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【EE|Times全球联播】赛普拉斯CEO访谈、5G到6G、台湾公司为何撤离大陆、台湾创业创新运动
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EETimes On Air(EETimes全球联播)是ASPENCORE专门为电子业界人士提供的15-30分钟电子行业新闻播报节目,由全球EETimes媒体记者、编辑、分析师与业界专家的访谈录制而成。《电子工程专辑》现为大家呈献这一原汁原味的英文新闻,希望大家在了解最新电子工程领域新闻热点的同时,也能提高自己的英文水平。

DAVID FINCH: This is your EETimes Weekly Briefing. Today is Friday, May 3rd, and among our top stories this week:

DAVID FINCH: 又到了EETimes全球联播时间,今天是5月3号,星期五。本周新闻热点包括:

A one-on-one interview with Hassane El-Khoury, CEO of Cypress Semiconductors.

与赛普拉斯半导体CEO Hassane El-Khoury一对一访谈;

We’ll review the intelligence we picked up at the recent 5G Brooklyn Summit on the question: “If 5G is enough, do we need 6G?”

我们将根据从最近举行的布鲁克林5G峰会上获取的信息来评论这一问题:如果5G已经足够,我们还需要6G吗?

And we’ll explain why Taiwanese companies who moved manufacturing in China decades ago are now coming back to Taiwan. Junko Yoshida, EE Times chief international correspondent, tells us the reason might not be what you’re thinking. This exodus is less about Trump but more about Xi Jinping.

我们将解释为何数十年前将制造转移到中国大陆的中国台湾企业现在开始回流,EE Times首席国际通讯员吉田顺子会告诉我们这背后的原因未必是你认为的那样。这一次大撤退跟美国政府关系不大,而跟大陆政府有关系。

Later on, we’re joined by Judith Chen, Chief Editor responsible for EE Times & EDN in Taiwan and Asia. Judith outlines how and why a startup movement appears to be blossoming in Taiwan.

稍后,负责EE Times & EDN台湾和亚洲媒体的主编Judith Cheng将加入我们,她将为我们解释台湾的创新运动为何及如何蓬勃发展起来。

Articles Discussed in This Episode:

本辑节目谈及的文章:

All that to come, but first, here’s Dylan McGrath, EE Times executive editor, who recently sat down with Cypress Semiconductors’ CEO. Dylan asked Hussane not only about his ascent to CEO, but also about his childhood in Lebanon. Dylan shares his takeaway. Here's that story.

所有这一切都将一一呈献,但首先有请EE Times执行主编Dylan McGrath。他最近与赛普拉斯半导体CEO进行了面对面的访谈,不但问及Hussane晋升为CEO的事,而且也问起了他在黎巴嫩长大的孩童往事。请听Dylan讲述这一故事。

以下只有英文原文,Enjoy!

DYLAN McGRATH: This week, I had the opportunity to have a fantastic interview with Hassane El-Khoury, the CEO of Cypress Semiconductor, and this is the first in the series of CEO profile interviews that I plan to do over the next several months.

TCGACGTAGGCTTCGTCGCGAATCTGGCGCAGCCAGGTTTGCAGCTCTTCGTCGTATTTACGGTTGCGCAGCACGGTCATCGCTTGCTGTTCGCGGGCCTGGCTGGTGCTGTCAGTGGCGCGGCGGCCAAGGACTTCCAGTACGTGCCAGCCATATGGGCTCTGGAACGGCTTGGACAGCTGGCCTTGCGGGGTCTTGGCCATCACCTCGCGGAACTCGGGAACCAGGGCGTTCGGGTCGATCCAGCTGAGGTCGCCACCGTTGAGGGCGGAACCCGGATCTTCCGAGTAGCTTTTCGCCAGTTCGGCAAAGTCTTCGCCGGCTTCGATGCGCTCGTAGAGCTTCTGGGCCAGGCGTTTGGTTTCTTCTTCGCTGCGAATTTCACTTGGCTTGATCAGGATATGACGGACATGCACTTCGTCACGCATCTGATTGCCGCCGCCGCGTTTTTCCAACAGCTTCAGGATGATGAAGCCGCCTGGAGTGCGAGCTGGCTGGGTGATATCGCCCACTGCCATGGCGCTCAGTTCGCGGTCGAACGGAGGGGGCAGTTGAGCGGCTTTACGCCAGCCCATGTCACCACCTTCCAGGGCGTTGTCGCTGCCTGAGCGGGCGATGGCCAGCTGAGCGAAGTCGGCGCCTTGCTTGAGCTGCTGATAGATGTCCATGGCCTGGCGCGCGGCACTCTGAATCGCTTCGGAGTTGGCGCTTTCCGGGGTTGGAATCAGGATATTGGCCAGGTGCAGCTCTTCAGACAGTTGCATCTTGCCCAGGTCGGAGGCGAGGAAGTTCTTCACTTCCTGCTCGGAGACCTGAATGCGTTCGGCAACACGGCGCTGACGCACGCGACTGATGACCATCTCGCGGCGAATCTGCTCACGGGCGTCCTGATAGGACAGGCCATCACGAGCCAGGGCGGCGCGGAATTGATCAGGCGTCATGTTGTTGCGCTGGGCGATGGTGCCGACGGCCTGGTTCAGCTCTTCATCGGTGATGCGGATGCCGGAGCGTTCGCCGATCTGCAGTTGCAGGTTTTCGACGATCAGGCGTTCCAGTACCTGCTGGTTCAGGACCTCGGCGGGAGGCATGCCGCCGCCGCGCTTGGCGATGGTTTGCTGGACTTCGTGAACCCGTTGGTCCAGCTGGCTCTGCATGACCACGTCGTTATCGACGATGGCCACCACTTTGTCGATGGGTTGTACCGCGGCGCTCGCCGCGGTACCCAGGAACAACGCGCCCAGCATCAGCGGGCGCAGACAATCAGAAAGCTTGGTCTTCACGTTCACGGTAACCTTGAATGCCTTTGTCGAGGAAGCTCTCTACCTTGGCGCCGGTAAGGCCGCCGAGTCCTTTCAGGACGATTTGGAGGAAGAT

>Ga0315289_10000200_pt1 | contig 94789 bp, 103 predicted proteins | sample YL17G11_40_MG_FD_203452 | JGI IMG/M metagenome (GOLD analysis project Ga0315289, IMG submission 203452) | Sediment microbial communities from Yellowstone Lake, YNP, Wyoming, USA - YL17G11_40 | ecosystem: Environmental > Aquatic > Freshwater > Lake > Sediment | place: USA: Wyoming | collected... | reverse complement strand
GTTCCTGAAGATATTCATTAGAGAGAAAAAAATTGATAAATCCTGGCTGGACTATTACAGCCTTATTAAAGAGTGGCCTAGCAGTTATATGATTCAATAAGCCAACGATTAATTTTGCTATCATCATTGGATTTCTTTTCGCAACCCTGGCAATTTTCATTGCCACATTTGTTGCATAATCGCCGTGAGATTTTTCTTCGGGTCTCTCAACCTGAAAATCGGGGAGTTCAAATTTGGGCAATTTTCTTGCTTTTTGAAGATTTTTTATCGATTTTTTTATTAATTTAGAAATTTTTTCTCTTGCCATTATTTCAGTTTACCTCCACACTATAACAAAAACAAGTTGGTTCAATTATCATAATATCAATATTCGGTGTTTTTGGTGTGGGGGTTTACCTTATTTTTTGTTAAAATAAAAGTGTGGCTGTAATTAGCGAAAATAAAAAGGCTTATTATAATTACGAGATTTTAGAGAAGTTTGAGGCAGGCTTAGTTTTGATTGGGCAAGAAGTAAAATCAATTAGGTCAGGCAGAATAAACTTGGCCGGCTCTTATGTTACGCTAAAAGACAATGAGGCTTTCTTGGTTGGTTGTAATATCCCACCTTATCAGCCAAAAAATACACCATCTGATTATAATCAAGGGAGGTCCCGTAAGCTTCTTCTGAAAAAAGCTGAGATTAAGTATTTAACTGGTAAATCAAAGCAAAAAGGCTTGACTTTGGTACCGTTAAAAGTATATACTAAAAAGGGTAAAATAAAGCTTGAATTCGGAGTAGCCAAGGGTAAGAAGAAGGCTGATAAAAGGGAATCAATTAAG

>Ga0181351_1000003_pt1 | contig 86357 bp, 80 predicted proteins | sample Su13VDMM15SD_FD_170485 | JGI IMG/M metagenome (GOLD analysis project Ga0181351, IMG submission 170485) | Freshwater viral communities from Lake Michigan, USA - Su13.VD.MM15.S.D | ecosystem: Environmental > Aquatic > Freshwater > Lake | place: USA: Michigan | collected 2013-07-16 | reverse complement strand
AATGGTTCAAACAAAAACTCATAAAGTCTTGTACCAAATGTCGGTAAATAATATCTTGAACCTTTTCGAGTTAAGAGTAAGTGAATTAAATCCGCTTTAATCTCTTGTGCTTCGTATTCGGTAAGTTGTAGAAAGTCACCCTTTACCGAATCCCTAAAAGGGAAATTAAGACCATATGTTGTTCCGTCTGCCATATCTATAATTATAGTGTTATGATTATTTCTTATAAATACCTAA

I wanted to start with Hassane because I am fascinated with the situation that he came into when he took over as the CEO of cyber semiconductor a little more than two years ago. Hassane, at the time aged 36, was taking over for TJ Rogers, a Silicon Valley legend who founded Cypress and had been running it basically almost as long as Hassane had been alive.

One of the things that struck me was that, to Hassane, he wasn’t taking over for this legendary persona, this man he’d read and heard about. He was basically taking over the company from his mentor, one of his mentors, a man who had taught him a great deal about running a company and running a division and being in electronics. And having not grown up in the Silicon Valley, he wasn’t burdened by the stigma of the legendary TJ Rogers that we read about and hear about. He just knew the man that he was taking over for, and in that respect, it was not as daunting a task as one might think, and that’s not to say that he didn’t consider it a challenge. But he’s a very confident guy. He felt like he could do the job and knew what needed to be done, and so far, during his tenure, it would appear that he was right about that. Cypress has done very well under Hassane.

And the second really fascinating part of the interview was when I asked him about what drew him to engineering in the first place. He said he fell in love with electronics at age 10. By age 10, he had gotten a toy car, remote control car, and as far as he was concerned, that was absolutely magic. All he wanted to do was take it apart and see what was inside. And when I asked him if he was able to put it back together again, he said that was never his intention. He never tried to do that. He took it apart, examined what was inside and then he used the components to actually create a remote-controlled flashlight.

He grew up in war-torn Lebanon, and his goal was to create a remote-controlled flashlight so that it could be turned on for his father when he came up the stairs getting home from work.

I'm very proud of the profile as it turned out. I hope that you’ll be able to read the full profile on EETimes.com and to keep tuning in for more CEO profiles in the months and weeks ahead.